Message-oriented communication is a way of communicating between processes. Messages, which correspond to events, are the basic units of data delivered. Tanenbaum and Steen classified message-oriented communication according to two factors---synchronous or asynchronous communication, and transient or persistent communication. In synchronous communication, the sender blocks waiting for the receiver to engage in the exchange. Asynchronous communication does not require both the sender and the receiver to execute simultaneously. So, the sender and recipient are loosely-coupled. The amount of time messages are stored determines whether the communication is transient or persistent. Transient communication stores the message only while both partners in the communication are executing. If the next router or receiver is not available, then the message is discarded. Persistent communication, on the other hand, stores the message until the recipient receives it.
A typical example of asynchronous persistent communication is Message-Oriented Middleware (MOM). Message-oriented middleware is also called a message-queuing system, a message framework, or just a messaging system. MOM can form an important middleware layer for enterprise applications on the Internet. In the publish and subscribe model, a client can register as a publisher or a subscriber of messages. Messages are delivered only to the relevant destinations and only once, with various communication methods including one-to-many or many-to-many communication. The data source and destination can be decoupled under such a model.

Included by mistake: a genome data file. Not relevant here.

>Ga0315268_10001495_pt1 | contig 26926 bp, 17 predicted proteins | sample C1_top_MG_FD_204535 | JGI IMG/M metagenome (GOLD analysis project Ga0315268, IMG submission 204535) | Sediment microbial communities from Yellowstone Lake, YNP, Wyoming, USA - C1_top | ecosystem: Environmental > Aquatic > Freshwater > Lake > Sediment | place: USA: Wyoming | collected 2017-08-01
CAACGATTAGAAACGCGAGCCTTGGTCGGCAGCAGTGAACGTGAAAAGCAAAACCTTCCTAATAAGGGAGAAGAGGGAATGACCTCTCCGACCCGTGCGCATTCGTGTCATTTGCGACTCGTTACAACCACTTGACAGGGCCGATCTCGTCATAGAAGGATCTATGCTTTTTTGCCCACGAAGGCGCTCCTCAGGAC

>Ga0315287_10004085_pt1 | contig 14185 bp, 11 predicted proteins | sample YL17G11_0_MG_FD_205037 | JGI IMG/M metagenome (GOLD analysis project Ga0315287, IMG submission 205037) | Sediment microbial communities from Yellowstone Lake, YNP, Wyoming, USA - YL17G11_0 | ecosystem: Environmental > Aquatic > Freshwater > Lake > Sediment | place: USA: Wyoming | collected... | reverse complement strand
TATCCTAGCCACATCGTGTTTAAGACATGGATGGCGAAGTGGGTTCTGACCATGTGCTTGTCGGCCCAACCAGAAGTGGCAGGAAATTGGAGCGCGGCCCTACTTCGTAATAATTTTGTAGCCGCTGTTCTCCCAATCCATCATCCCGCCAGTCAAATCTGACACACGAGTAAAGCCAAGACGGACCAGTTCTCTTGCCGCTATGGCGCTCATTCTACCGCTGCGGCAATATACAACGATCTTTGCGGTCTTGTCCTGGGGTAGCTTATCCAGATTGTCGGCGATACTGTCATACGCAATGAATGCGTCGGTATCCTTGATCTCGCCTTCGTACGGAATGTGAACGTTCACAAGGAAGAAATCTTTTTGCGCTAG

The Java Message Service (JMS) from Sun Microsystems provides a common interface for Java applications to MOM implementations. Since JMS was integrated with the recent version of the Java 2 Enterprise Edition (J2EE) platform, Enterprise Java Beans (EJB)---the component architecture of J2EE---has a new type of bean, the message-driven bean. The JMS integration simplifies the enterprise development, allowing a decoupling between components.